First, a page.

• You may experience DRM issues when attempting to stream from Netflix, Amazon Prime, or YouTube Movies & Shows. You may be able to fix it, but limited support might hinder your ability to resolve the issue, depending on your hardware.



Q4OS is a beginner-friendly, user-friendly, no-frills operating system based on Debian. It supports both 64-bit and 32-bit processors.

Q4OS System Requirements:

RAM Disk Space CPU
128 MB (if you use the Trinity Desktop Environment).

1 GB (if you use the Plasma Desktop Environment).

3 GB.

5 GB.

Personally, I recommend at least 25 GB.

300MHz or better.

antiX Linux


antiX is a Debian-based Linux distribution that rocks the IceWM Window Manager in conjunction with the ROX Desktop Environment. Its slogan, “Proudly anti-fascist “antiX Magic” in an environment suitable for old and new computers” speaks volumes. It not only supports old hardware but was built with it in mind.

RAM Disk Space CPU
256 MB. 3-5 GB.

25 GB is ideal if you will be using and installing additional applications.




NetRunner is a unique Debian-based Linux distribution that has two versions:

  • ARM: only requiring about 400 MB of RAM, this edition of NetRunner is great for lower-end machines.
  • Core: the regular edition geared towards mid-to-high-end devices.

NetRunner was created by Blue Systems and rocks the KDE  Plasma Desktop Environment.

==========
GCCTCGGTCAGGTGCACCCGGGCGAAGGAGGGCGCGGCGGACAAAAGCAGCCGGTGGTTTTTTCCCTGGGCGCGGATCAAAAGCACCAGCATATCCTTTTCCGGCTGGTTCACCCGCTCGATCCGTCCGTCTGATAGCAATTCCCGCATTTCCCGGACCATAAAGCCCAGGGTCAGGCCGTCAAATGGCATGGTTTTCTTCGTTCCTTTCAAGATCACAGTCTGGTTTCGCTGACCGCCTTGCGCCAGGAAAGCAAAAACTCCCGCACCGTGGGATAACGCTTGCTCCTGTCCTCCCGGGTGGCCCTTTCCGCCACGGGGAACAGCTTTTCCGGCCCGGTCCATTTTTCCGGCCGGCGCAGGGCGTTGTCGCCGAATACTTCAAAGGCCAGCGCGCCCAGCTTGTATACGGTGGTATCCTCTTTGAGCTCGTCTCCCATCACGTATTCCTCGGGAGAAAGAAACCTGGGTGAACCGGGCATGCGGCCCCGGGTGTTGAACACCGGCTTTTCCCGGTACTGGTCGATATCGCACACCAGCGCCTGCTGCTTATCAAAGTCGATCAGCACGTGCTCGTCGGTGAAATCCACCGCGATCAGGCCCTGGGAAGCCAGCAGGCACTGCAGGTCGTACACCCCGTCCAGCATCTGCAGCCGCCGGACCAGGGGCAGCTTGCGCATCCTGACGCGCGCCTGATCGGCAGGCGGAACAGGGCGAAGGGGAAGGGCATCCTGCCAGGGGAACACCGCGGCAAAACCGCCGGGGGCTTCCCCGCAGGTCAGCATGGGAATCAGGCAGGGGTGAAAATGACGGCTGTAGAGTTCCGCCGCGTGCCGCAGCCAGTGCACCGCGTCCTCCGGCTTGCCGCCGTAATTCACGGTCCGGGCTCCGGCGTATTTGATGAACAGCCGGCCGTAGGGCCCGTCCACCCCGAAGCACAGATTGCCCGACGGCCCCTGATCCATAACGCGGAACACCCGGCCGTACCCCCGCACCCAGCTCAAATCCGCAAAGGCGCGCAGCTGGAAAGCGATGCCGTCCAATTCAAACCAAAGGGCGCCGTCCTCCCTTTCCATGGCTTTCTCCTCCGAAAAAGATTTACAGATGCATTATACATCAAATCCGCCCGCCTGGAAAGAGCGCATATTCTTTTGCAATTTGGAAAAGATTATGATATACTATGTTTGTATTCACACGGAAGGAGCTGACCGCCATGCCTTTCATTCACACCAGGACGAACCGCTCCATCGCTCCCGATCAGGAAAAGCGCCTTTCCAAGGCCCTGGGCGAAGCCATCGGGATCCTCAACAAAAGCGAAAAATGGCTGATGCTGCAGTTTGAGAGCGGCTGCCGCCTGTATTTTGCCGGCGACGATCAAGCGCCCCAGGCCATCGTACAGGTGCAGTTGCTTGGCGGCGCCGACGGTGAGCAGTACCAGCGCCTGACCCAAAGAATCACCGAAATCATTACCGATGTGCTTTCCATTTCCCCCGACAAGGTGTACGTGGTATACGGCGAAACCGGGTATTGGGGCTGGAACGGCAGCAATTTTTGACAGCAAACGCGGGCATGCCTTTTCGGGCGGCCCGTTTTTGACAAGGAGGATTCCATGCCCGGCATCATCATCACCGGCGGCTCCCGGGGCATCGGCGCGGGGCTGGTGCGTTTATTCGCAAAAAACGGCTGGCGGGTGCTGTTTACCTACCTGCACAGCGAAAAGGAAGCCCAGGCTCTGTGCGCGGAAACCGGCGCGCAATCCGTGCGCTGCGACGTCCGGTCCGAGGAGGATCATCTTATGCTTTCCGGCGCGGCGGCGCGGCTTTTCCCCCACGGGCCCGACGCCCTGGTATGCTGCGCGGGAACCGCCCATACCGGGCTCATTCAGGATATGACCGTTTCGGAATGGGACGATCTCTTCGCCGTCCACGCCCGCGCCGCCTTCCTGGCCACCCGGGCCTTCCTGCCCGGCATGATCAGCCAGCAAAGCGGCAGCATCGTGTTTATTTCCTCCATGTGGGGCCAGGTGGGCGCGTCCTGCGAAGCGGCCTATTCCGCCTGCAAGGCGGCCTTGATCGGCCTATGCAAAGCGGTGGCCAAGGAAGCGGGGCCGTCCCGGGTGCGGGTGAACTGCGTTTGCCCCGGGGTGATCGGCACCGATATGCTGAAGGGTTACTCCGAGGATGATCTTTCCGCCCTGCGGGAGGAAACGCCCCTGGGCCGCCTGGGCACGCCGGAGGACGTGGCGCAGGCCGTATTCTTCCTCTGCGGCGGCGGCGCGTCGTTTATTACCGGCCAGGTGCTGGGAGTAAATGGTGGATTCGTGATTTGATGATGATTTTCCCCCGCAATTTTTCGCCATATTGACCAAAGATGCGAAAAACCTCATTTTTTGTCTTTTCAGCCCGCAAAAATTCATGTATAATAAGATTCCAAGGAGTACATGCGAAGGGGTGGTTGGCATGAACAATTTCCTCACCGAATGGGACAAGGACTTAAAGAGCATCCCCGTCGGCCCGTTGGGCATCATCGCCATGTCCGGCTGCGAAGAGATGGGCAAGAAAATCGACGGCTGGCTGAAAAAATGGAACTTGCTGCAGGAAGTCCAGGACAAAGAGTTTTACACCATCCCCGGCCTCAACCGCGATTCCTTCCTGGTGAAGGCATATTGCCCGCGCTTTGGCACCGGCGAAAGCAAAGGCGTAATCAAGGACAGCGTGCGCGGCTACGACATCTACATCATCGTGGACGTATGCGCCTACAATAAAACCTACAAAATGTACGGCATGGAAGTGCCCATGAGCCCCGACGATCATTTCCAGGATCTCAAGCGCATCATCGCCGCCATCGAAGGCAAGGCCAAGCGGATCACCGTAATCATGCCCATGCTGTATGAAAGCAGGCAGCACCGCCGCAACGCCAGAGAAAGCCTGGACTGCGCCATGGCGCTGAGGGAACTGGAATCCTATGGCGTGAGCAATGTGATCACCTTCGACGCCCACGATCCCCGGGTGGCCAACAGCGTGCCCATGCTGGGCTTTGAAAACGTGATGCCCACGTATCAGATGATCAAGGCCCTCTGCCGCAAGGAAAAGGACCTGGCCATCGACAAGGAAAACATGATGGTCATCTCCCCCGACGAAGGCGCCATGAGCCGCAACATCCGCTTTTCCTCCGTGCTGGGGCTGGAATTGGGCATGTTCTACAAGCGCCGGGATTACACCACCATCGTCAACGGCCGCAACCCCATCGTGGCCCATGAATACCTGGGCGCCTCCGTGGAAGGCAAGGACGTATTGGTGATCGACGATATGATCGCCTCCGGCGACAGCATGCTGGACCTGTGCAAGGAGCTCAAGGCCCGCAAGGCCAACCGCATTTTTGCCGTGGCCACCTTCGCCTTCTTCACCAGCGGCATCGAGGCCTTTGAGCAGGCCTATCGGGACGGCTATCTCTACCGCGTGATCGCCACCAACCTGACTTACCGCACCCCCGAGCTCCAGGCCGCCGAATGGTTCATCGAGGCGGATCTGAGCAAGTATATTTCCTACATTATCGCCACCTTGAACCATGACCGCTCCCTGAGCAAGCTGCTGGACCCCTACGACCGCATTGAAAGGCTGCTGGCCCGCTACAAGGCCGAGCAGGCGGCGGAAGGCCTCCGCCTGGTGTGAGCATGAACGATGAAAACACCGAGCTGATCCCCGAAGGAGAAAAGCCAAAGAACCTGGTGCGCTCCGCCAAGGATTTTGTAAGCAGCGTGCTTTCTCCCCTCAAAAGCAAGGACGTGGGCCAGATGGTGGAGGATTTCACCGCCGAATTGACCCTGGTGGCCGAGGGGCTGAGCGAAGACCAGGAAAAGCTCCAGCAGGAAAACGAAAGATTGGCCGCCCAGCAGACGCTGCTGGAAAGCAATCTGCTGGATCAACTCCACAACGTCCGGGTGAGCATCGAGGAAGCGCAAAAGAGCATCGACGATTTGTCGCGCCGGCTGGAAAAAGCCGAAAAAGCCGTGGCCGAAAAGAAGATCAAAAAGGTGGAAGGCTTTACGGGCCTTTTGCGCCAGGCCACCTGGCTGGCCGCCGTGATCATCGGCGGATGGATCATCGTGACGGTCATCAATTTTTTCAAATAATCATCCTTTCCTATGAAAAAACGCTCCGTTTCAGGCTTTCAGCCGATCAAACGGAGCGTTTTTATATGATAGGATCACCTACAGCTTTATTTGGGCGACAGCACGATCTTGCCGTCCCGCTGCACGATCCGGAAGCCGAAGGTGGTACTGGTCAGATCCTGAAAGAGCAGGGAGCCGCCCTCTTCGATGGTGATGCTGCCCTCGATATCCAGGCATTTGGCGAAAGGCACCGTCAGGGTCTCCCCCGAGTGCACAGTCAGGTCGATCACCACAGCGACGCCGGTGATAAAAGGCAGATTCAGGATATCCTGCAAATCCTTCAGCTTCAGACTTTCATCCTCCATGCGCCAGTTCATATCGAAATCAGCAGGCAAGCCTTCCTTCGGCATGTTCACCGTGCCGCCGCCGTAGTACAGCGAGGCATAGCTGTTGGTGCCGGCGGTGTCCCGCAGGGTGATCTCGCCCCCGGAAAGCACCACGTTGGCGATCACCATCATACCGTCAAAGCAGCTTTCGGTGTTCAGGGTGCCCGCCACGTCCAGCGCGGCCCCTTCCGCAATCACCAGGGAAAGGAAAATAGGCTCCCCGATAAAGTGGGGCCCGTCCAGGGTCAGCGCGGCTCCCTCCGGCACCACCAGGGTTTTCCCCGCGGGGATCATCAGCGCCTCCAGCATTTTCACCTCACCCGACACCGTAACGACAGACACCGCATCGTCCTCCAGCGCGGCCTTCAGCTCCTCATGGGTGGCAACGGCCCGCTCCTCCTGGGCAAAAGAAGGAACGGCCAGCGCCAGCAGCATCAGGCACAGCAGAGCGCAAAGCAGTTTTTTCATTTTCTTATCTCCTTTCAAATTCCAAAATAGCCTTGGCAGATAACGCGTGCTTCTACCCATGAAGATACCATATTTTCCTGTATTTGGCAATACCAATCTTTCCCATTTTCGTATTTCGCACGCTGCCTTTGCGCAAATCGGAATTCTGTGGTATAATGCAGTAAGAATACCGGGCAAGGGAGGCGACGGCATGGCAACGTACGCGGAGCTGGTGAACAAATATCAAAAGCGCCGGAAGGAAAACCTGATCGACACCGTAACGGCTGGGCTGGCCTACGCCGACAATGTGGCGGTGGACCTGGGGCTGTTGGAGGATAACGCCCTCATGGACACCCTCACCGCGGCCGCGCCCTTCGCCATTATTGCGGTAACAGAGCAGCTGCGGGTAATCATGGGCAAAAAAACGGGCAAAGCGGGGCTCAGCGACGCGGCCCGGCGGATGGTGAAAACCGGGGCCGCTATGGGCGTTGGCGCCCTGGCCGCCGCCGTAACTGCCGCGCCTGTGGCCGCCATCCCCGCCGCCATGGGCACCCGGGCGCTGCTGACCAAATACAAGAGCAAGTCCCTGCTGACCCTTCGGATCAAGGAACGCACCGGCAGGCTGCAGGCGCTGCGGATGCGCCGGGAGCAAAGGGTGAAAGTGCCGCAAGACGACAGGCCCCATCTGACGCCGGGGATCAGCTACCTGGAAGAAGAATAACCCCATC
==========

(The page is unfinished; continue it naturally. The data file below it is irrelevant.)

NetRunner System Requirements:

RAM Disk Space CPU
Uses 400-500 MB, R.A. Memory, but 1 GB is the minimum requirement for NetRunner ARM.

4 GB+ is ideal for the regular version.

15 GB 1.6-GHz Intel Atom

NetRunner Review

This was actually one of my favorite Linux distros. I used it on my Acer Aspire E15. What I enjoyed about it most were its beauty and stability. Similar to how Apple users view Mac, it just works. NetRunner is one of those distros where it doesn’t come with too much or too little, but whatever it does come with, it integrates really well with your machine so you won’t encounter too many bugs (I encountered none) in comparison to some of your alternatives. While it’s not very different in the context of visual appeal, its core functionality is strengthened.

Bodhi Linux

Bodhi linux

Bodhi Linux is an open-source lightweight Linux distribution based on Ubuntu (20.04). It is unique in that it is built by contributors rather than a set team of developers.

Bodhi Linux uniquely rocks the Moksha desktop environment.

Bodhi Linux System Requirements:

RAM Disk Space CPU
512 MB. 5 GB. 500MHz.

Bodhi Linux Review

Similar to NetRunner, my experience with this distro, although short-lived, was ‘it just works.’ It’s also quite aesthetically pleasing (to me). I love the whole “hacker theme” it has going on, what with the terminal color scheme (black, green, a bit of white).

Linux Lite

linux lite

Linux Lite is an Ubuntu LTS-based distro that rocks the XFCE desktop, which is good news with regards to having a snappy experience, especially on lower-end hardware.

Both 64-bit and 32-bit are supported.

Linux Lite System Requirements

RAM Disk Space CPU
512 MB (possible, but might be unstable).


768+ is recommended.

I would personally recommend no less than 2 GB if you want to be productive without facing performance issues.

8 GB. 700MHz.

Peppermint Linux


Not only does Peppermint Linux offer you a lifetime supply of Peppermint candies, but it also gives your old hardware a fresh start. It was Mint to be. Okay, maybe I’m not as funny as I think I am.